Dan Gilbert

And-Ones: K. Smith, NBL, Salary Cap, Ishbia, Gilbert

Former NBA champion and current TNT analyst Kenny Smith is getting involved in Australia’s National Basketball League, according to a press release. Smith has been appointed as the head of the NBL’s Next Stars player initiative and will “actively recruit, develop and mentor new Next Stars players” in that role.

The Next Stars initiative has served as an alternative to college basketball (or to the G League Ignite) for NBA prospects who are not yet draft-eligible, with LaMelo Ball, Josh Giddey, R.J. Hampton, and Ousmane Dieng among the notable players who have chosen that path. Alexandre Sarr, a candidate to be this year’s No. 1 overall pick, is currently in the program.

“Legitimate pathways to the NBA are evolving, and the NBL has a proven track record of getting players drafted,” Smith said in a statement. “The NBL identified a key role for me to mentor and support young talent and equip them with the tools to compete at a professional level with a view to making the leap into the NBA.”

In addition to heading up the Next Stars initiative, Smith will also become the part-owner of an NBL expansion team that will be announced in the near future, according to the announcement.

Here are more odds and ends from around the basketball world:

  • The NBA shared new salary cap projections for 2024/25 with its teams this week, but the estimated figures haven’t changed since January’s update, reports ESPN’s Adrian Wojnarowski (via Twitter). As Wojnarowski relays, the cap is still projected to be $141MM next season.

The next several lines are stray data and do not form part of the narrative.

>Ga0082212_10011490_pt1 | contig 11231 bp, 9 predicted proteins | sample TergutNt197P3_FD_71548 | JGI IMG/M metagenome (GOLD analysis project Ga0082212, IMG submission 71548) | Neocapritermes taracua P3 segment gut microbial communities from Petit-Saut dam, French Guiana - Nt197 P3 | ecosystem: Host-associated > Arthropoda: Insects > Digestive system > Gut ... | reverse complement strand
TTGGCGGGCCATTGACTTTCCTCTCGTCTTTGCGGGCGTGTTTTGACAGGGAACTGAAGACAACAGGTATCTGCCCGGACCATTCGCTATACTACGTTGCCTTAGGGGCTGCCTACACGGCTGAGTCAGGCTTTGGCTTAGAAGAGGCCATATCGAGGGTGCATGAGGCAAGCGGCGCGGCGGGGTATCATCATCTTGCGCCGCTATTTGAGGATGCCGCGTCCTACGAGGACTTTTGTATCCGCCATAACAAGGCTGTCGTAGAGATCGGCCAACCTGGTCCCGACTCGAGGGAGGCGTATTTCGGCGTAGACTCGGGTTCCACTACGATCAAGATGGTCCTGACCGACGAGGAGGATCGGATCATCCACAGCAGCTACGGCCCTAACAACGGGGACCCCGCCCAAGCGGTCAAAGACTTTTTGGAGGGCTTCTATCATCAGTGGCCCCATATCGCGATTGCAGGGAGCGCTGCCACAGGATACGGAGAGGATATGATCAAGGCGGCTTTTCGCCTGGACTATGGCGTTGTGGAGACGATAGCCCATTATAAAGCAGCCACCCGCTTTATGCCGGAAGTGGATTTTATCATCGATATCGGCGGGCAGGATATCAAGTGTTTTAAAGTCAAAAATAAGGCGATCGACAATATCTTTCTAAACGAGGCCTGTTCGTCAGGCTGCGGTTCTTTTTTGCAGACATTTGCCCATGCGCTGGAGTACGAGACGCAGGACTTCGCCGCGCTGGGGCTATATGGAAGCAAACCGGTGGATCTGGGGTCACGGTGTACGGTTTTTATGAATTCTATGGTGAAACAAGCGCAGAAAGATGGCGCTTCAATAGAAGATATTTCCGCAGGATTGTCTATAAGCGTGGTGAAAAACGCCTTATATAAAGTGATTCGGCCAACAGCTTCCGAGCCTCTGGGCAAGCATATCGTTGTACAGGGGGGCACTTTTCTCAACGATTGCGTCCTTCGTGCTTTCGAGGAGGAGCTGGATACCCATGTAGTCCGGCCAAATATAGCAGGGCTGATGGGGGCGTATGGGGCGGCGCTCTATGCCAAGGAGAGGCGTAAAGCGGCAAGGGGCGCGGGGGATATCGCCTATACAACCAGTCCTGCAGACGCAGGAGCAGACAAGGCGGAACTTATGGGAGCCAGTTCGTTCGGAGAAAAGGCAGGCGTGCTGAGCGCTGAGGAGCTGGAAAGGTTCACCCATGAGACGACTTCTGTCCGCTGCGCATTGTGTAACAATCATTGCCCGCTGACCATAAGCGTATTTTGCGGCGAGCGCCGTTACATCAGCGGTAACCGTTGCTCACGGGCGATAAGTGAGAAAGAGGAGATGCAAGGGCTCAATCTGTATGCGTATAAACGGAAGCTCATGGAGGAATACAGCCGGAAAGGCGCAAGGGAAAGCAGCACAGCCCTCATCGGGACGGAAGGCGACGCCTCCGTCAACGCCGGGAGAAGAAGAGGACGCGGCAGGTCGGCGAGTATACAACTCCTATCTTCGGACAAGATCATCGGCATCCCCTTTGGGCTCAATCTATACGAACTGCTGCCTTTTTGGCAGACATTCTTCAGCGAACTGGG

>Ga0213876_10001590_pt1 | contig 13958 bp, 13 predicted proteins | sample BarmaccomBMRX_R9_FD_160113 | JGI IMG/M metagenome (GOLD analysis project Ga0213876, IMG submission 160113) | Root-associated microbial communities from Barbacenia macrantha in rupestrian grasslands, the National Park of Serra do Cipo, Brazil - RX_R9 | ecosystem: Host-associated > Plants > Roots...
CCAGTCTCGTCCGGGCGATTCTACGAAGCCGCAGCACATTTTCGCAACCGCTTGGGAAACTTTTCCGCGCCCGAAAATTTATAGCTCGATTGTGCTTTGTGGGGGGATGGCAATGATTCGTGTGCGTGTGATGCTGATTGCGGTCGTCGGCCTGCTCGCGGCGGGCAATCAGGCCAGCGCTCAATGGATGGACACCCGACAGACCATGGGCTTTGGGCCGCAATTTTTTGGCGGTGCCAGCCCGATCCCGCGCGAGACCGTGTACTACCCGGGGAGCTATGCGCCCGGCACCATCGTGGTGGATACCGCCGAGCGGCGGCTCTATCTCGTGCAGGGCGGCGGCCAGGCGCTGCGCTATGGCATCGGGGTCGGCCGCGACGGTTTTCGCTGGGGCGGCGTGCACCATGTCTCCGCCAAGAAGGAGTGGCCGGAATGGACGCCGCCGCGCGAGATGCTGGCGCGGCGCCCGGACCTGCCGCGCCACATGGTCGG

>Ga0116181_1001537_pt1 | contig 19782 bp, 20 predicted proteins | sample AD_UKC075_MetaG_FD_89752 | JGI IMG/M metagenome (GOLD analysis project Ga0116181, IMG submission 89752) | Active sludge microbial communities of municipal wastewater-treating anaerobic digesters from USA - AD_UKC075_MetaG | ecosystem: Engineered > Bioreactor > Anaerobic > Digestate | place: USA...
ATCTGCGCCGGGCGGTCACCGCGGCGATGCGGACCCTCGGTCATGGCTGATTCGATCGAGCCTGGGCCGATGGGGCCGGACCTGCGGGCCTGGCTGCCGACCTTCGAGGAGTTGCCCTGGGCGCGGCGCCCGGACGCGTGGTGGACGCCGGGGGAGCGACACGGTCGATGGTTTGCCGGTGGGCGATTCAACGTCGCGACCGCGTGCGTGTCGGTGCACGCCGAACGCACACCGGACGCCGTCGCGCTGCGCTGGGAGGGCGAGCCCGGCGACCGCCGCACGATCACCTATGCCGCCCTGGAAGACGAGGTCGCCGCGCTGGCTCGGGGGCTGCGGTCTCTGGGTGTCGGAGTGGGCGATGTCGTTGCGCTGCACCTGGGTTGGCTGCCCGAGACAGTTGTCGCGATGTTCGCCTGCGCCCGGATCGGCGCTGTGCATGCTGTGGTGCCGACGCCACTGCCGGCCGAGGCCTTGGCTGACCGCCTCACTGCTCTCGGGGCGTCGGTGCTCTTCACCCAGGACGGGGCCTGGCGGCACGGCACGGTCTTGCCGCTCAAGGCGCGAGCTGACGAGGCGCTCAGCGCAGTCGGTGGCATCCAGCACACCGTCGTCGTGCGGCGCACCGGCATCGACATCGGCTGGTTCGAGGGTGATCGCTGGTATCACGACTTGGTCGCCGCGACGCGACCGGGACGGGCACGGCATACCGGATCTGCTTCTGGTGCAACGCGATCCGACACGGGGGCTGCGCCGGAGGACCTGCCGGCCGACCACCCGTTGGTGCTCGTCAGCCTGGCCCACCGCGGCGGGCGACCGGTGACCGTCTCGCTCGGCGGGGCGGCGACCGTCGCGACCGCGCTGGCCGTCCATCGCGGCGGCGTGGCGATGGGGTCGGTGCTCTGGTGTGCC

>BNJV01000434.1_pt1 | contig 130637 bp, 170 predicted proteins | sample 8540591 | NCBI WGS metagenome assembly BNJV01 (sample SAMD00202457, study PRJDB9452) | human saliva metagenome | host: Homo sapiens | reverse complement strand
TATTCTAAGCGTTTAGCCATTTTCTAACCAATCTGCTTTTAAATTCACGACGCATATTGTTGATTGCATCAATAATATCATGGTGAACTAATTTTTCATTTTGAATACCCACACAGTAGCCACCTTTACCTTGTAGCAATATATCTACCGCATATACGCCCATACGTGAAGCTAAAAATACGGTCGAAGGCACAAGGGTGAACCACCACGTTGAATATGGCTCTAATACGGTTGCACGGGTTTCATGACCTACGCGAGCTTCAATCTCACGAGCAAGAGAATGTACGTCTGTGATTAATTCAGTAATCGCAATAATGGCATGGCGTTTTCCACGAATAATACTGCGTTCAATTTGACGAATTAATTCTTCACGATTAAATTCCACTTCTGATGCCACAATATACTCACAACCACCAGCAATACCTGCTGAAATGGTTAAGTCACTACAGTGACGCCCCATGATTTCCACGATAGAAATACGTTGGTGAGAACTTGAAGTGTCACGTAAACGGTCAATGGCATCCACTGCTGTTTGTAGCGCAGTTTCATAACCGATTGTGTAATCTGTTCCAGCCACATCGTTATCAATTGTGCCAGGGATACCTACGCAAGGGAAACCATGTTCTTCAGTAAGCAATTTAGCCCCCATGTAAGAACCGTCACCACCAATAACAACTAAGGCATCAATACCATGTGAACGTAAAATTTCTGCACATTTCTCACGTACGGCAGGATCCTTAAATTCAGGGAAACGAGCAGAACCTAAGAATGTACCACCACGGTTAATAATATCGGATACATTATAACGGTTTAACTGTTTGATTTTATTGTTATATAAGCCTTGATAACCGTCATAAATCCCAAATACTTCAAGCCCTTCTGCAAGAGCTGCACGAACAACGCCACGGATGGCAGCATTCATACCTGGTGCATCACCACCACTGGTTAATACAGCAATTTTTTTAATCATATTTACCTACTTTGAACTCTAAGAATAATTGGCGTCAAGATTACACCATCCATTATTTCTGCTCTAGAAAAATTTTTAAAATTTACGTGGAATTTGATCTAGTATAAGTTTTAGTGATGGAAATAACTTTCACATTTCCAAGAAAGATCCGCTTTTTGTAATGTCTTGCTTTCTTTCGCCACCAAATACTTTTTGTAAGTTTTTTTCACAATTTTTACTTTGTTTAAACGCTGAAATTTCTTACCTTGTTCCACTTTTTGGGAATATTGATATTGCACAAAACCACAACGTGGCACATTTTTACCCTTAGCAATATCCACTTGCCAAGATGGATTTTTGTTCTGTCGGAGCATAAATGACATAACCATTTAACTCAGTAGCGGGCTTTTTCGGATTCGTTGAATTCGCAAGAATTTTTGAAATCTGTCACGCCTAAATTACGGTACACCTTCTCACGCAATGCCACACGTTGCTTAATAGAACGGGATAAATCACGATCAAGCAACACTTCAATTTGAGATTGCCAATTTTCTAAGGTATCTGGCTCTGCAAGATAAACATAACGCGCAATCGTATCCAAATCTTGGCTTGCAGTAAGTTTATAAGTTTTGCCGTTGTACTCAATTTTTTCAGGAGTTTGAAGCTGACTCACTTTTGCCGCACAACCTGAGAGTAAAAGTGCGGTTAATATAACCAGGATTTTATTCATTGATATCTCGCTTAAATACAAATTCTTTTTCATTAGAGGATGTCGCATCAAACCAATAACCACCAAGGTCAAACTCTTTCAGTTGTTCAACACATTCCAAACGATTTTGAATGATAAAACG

• Suns owner Mat Ishbia has been in the news for non-basketball reasons over the past week. Baxter Holmes of ESPN put out a story detailing the feud between Ishibia and Cavaliers owner Dan Gilbert due to the billionaires’ rival mortgage companies, while Hunterbrook Media published an investigative report about the questionable legality of Ishbia’s business practices as the CEO and chairman of United Wholesale Mortgage. As Duane Rankin of The Arizona Republic details, Ishbia suggested during a media session that Hunterbrook’s investigation was funded Gilbert’s Rocket Mortgage, which a Rocket Mortgage spokesperson adamantly denied.
  • Noting that the teams near the bottom of the NBA’s standings have been historically bad since the All-Star break, John Hollinger of The Athletic considers ways the league might address the issue and improve its product in March. Hollinger suggests eliminating the buyout market entirely and making any player waived after the trade deadline ineligible for the postseason, but acknowledges that the impact may be marginal.

Gilbert: Cavs Confident Mitchell Will Sign Extension